Chef Ra died in his sleep this morning, sometime between 9 AM and 1 PM. He was 55 years old.
I first met the Great RA (Jim Wilson) shortly after my dad moved us to Urbana, Illinois. We were living in the faculty housing center and my brother and I had just gotten a go-cart. The first time we took it for a spin, a tall black kid our age appeared out of nowhere and starting chasing us down the sidewalk. "Where'd you get that thing?!" he shouted with such a big smile that my brother and I liked him immediately. Jim had a very positive, fun energy, and a very big heart. The next year, we moved a few blocks away, but Jim discovered us playing basketball in Mark Wetzel's driveway. After that he dropped by often to shoot hoops with us mere mortals. Jim had a towering ego at the time, being a starter on the Urbana Tiger football and basketball teams, as well as one of the biggest track stars in the state. He loved to take wild shots from across the street, and even made some. For us, it was like playing with Kobe Bryant.
When I got to High School, I started an underground newspaper, The Tin Whistle, and printed a letter about racism inside the athletic department. Jim got blamed for writing that letter, even though he was not the author. He got blamed only because the coach knew he was my friend. Unfortunately, that letter ended Jim's football career. As if that wasn't bad enough, around this time, his dad died. (His dad had been a popular assistant coach on the University of Illinois Fighting Illinios football team and his athletic mentor.)
Despite these obstacles, or maybe because of them, Jim became our senior class president at Urbana High, and organized many events (ceremonies) that actually helped heal the racism and other problems inside the school. But when he rode in the homecoming float next to the blonde-haired homecoming queen, many in the stands erupted with racist jeers.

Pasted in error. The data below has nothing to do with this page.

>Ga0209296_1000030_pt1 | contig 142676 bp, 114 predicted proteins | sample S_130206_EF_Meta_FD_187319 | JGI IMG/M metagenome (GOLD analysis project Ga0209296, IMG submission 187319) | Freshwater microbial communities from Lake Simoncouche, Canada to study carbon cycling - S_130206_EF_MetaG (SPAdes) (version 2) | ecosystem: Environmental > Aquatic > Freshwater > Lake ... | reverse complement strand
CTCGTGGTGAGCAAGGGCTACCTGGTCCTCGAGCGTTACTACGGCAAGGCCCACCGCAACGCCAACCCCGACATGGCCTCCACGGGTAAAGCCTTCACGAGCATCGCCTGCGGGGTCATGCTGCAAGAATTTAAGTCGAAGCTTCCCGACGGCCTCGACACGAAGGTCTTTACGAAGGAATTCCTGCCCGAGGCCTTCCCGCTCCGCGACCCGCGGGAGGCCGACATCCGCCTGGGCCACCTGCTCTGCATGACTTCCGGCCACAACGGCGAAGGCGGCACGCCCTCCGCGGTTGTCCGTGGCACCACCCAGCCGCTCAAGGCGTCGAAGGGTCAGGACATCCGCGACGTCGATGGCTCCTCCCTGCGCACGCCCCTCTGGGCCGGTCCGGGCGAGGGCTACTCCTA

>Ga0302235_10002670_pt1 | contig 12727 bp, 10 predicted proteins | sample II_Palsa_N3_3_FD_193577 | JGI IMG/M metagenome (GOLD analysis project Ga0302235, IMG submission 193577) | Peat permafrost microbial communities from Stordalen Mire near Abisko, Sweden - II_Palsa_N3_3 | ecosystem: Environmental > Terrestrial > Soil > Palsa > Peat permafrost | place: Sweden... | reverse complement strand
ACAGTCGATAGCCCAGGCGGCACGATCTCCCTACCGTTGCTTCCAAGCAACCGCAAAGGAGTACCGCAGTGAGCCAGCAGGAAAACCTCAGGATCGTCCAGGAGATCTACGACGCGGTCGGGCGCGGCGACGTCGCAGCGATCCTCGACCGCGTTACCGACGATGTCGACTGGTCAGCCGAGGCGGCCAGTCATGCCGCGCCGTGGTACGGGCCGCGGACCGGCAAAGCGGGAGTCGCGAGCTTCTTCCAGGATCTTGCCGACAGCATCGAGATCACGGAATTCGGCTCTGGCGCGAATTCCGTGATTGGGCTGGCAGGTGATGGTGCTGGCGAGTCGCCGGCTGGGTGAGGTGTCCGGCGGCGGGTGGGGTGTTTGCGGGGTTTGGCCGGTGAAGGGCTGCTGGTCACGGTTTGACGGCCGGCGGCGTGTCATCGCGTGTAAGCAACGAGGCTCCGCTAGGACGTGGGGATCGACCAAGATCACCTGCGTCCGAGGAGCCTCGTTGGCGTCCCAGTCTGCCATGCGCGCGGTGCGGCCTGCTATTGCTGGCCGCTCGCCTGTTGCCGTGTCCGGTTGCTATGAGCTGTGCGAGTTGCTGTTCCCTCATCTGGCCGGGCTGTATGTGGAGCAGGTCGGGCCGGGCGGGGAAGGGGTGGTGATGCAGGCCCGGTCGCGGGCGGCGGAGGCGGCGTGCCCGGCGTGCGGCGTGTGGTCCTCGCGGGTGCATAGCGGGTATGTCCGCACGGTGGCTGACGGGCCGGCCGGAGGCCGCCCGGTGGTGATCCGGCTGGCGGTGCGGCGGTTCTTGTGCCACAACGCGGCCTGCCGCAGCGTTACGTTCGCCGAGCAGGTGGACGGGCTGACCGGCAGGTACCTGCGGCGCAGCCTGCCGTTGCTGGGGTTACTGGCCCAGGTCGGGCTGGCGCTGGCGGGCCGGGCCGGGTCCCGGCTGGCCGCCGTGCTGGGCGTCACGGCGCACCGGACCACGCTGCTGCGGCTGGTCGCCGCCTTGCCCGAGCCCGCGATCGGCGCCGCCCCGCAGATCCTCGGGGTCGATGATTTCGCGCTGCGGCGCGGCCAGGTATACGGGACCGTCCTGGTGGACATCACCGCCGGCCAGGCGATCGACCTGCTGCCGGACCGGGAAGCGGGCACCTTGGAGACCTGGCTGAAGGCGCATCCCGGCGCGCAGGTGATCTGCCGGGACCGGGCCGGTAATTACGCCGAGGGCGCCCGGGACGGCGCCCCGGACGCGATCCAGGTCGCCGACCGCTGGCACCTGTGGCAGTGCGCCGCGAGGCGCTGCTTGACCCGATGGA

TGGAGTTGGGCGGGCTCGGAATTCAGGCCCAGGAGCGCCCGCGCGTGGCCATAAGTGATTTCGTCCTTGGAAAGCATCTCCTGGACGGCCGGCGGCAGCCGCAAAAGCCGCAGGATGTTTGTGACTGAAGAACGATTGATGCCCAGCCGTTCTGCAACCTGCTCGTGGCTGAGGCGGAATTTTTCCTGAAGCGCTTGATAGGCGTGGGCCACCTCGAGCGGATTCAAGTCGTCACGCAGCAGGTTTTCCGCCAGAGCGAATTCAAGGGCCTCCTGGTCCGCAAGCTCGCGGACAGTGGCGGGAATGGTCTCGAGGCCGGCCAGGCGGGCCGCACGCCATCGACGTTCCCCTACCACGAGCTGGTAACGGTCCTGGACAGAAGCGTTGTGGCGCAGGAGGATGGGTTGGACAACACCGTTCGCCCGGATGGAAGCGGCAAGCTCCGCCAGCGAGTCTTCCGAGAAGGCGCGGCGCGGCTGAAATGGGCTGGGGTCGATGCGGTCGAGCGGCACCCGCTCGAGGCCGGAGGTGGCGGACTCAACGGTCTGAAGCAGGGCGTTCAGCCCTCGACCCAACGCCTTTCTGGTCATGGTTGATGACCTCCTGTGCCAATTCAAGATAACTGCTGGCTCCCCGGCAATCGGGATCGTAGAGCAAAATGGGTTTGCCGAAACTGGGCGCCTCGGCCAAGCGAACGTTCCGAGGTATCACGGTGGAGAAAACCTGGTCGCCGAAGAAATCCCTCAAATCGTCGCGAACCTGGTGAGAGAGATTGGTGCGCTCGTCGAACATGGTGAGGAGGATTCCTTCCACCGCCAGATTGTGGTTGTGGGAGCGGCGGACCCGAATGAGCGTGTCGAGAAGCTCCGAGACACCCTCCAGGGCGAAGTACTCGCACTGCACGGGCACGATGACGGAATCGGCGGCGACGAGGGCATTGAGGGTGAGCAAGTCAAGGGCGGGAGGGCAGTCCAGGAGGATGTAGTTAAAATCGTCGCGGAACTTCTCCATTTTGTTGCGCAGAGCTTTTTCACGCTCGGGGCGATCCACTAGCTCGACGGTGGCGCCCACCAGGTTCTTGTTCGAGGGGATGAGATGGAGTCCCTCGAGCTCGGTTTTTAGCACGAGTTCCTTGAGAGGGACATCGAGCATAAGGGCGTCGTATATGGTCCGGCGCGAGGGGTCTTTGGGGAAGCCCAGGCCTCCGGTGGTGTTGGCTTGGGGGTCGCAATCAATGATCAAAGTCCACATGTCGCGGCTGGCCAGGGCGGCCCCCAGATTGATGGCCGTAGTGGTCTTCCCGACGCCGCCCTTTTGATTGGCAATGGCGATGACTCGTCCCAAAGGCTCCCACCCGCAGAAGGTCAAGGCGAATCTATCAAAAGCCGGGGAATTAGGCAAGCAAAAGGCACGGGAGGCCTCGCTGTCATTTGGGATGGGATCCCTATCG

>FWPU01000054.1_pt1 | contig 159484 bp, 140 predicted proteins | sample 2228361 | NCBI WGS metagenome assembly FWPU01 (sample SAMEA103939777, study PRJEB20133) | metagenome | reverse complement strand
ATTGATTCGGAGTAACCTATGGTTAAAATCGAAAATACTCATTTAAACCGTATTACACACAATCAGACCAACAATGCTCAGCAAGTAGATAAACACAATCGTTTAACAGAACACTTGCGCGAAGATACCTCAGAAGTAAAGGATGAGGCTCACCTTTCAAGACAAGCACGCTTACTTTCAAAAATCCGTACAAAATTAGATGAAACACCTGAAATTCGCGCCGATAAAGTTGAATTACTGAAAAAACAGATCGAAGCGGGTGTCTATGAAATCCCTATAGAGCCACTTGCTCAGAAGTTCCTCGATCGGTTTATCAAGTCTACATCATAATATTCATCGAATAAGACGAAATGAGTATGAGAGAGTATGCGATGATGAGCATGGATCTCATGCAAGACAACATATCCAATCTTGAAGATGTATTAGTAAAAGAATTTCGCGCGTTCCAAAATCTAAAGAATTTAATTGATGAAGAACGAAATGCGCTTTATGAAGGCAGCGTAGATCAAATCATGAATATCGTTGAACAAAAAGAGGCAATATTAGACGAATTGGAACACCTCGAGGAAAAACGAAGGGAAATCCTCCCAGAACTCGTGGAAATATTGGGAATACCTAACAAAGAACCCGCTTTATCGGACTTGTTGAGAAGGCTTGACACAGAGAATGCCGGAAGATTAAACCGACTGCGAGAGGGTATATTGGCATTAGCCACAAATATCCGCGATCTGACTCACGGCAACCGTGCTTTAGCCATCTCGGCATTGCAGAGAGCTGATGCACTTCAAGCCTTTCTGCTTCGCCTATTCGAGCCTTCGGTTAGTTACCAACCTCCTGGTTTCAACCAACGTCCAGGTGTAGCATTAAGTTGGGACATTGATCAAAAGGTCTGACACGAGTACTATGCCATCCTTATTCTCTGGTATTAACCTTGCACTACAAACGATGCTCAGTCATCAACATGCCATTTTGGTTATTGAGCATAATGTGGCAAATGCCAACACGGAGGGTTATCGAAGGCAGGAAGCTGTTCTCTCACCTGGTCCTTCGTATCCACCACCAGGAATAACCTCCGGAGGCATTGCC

Next time I saw Jim, I was walking a footpath to Woodstock, climbing a hill leading up to Yasgur's farm. He was positively beaming his huge aura. That was one of the happiest states I ever saw him in, hanging out on the trail leading into the festival.
When I got a job at High Times, Jim was one of the first people I contacted. He was known around town then as Rasta James or Ra and had become a fixture on the Midwest swing of the Grateful Dead Tour. (After Woodstock, Jim had traveled down to Jamaica and discovered Bob Marley.) He began throwing reggae concerts in Central Illinois, always cooking for the bands while they were in town. He was a grandmaster of all ceremonies, always generating fun events for enjoying life to the fullest. I learned a lot about counterculture spirituality by hanging around with him. Whenever I came to Urbana to visit my family, he was the person I contacted first.
RA had a bad case of asthma. He almost died during a barbecue he threw at Psychedelic Solution in New York over ten years ago. I loaded him into a cab and took him to the emergency room at St. Vincents Hospital, where they had to shoot him up three times before he could get any air. They can't do more than three shots, so he was lucky to pull through.
RA wrote a column for High Times on and off for 15 years called "Chef RA's Psychedelic Kitchen." High Times produced two videos with him: "Chef RA Escapes Babylon" and "Cooking with Pot."
Last week, we posted a video featuring him on YouTube: